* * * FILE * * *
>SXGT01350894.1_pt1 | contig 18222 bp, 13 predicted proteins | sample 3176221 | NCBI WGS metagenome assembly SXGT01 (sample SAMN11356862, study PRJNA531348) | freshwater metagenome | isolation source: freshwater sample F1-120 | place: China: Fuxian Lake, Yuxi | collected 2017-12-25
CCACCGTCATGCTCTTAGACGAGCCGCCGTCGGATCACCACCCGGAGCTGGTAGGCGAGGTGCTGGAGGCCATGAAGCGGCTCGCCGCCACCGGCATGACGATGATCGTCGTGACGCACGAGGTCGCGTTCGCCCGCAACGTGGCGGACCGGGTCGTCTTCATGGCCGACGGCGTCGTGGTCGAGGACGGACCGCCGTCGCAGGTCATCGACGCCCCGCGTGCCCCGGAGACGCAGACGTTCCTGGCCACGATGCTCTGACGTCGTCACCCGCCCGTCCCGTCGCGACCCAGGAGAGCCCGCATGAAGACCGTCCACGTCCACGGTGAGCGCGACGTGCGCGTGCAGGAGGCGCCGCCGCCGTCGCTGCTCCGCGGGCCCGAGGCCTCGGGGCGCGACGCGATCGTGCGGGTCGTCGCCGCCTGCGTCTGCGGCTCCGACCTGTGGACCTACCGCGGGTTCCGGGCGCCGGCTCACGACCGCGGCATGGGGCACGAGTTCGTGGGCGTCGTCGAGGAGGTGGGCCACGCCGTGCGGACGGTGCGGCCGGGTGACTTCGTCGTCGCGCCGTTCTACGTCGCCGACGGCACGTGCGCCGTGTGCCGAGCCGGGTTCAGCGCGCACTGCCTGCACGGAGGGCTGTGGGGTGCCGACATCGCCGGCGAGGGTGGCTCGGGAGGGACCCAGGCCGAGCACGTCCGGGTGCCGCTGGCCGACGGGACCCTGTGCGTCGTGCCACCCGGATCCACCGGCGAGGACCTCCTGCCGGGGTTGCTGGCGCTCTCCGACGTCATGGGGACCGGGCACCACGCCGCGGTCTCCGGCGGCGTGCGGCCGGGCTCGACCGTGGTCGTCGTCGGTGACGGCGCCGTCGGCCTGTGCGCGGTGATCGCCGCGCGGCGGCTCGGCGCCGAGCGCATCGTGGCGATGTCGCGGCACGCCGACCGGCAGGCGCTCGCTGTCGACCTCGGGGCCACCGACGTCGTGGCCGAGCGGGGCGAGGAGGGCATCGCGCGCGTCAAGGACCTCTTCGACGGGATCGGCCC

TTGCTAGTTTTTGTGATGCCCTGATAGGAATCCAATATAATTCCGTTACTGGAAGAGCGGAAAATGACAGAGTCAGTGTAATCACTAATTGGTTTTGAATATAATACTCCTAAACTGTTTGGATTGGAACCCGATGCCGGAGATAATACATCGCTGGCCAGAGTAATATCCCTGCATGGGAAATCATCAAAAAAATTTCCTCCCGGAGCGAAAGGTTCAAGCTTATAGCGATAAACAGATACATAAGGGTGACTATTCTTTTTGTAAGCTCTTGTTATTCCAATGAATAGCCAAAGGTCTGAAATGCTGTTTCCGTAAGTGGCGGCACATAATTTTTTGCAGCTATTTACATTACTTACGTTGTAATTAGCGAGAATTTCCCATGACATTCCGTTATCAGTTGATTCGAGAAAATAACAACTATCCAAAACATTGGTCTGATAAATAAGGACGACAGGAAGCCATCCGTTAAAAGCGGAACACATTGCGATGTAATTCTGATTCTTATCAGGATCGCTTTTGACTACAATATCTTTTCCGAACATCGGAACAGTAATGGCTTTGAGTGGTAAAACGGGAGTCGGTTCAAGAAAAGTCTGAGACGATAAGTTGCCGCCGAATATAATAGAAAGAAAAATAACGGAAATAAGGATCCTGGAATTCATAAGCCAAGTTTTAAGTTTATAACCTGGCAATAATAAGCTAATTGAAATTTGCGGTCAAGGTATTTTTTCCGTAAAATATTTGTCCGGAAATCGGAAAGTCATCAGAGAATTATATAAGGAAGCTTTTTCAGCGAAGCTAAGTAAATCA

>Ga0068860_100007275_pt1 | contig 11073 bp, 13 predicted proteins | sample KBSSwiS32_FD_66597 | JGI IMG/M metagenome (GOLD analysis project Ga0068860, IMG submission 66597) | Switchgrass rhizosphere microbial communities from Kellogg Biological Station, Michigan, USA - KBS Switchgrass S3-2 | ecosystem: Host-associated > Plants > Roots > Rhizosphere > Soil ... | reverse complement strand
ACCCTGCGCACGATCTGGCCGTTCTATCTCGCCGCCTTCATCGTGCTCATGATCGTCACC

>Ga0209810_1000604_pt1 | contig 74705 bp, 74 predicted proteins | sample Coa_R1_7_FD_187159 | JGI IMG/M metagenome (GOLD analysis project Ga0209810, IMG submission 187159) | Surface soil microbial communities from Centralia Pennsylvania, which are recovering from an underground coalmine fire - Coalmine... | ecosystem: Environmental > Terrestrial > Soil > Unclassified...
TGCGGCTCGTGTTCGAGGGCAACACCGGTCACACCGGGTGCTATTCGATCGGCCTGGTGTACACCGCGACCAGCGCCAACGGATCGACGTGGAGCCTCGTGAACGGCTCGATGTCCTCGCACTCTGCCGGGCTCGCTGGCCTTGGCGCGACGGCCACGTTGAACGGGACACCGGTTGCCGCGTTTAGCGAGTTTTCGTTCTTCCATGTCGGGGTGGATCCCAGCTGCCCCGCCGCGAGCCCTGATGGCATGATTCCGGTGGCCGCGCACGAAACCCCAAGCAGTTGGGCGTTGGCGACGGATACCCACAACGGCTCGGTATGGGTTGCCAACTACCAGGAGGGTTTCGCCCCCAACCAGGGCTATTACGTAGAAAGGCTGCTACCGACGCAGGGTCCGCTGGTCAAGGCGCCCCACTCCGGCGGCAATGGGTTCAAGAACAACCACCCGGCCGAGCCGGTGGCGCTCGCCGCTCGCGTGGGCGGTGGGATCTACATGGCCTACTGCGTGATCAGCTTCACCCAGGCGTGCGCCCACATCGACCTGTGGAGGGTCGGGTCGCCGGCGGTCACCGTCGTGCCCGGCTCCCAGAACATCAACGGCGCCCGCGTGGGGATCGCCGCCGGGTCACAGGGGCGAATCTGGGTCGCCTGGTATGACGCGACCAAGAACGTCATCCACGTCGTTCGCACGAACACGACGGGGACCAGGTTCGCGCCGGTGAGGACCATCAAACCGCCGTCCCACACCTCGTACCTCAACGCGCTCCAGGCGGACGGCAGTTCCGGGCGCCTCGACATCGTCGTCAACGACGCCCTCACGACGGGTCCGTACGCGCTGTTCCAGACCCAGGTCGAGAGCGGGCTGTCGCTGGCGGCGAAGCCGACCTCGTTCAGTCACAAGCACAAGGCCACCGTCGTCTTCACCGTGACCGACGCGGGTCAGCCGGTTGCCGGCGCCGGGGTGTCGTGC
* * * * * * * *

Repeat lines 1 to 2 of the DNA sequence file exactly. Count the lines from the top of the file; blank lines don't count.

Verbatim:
>SXGT01350894.1_pt1 | contig 18222 bp, 13 predicted proteins | sample 3176221 | NCBI WGS metagenome assembly SXGT01 (sample SAMN11356862, study PRJNA531348) | freshwater metagenome | isolation source: freshwater sample F1-120 | place: China: Fuxian Lake, Yuxi | collected 2017-12-25
CCACCGTCATGCTCTTAGACGAGCCGCCGTCGGATCACCACCCGGAGCTGGTAGGCGAGGTGCTGGAGGCCATGAAGCGGCTCGCCGCCACCGGCATGACGATGATCGTCGTGACGCACGAGGTCGCGTTCGCCCGCAACGTGGCGGACCGGGTCGTCTTCATGGCCGACGGCGTCGTGGTCGAGGACGGACCGCCGTCGCAGGTCATCGACGCCCCGCGTGCCCCGGAGACGCAGACGTTCCTGGCCACGATGCTCTGACGTCGTCACCCGCCCGTCCCGTCGCGACCCAGGAGAGCCCGCATGAAGACCGTCCACGTCCACGGTGAGCGCGACGTGCGCGTGCAGGAGGCGCCGCCGCCGTCGCTGCTCCGCGGGCCCGAGGCCTCGGGGCGCGACGCGATCGTGCGGGTCGTCGCCGCCTGCGTCTGCGGCTCCGACCTGTGGACCTACCGCGGGTTCCGGGCGCCGGCTCACGACCGCGGCATGGGGCACGAGTTCGTGGGCGTCGTCGAGGAGGTGGGCCACGCCGTGCGGACGGTGCGGCCGGGTGACTTCGTCGTCGCGCCGTTCTACGTCGCCGACGGCACGTGCGCCGTGTGCCGAGCCGGGTTCAGCGCGCACTGCCTGCACGGAGGGCTGTGGGGTGCCGACATCGCCGGCGAGGGTGGCTCGGGAGGGACCCAGGCCGAGCACGTCCGGGTGCCGCTGGCCGACGGGACCCTGTGCGTCGTGCCACCCGGATCCACCGGCGAGGACCTCCTGCCGGGGTTGCTGGCGCTCTCCGACGTCATGGGGACCGGGCACCACGCCGCGGTCTCCGGCGGCGTGCGGCCGGGCTCGACCGTGGTCGTCGTCGGTGACGGCGCCGTCGGCCTGTGCGCGGTGATCGCCGCGCGGCGGCTCGGCGCCGAGCGCATCGTGGCGATGTCGCGGCACGCCGACCGGCAGGCGCTCGCTGTCGACCTCGGGGCCACCGACGTCGTGGCCGAGCGGGGCGAGGAGGGCATCGCGCGCGTCAAGGACCTCTTCGACGGGATCGGCCC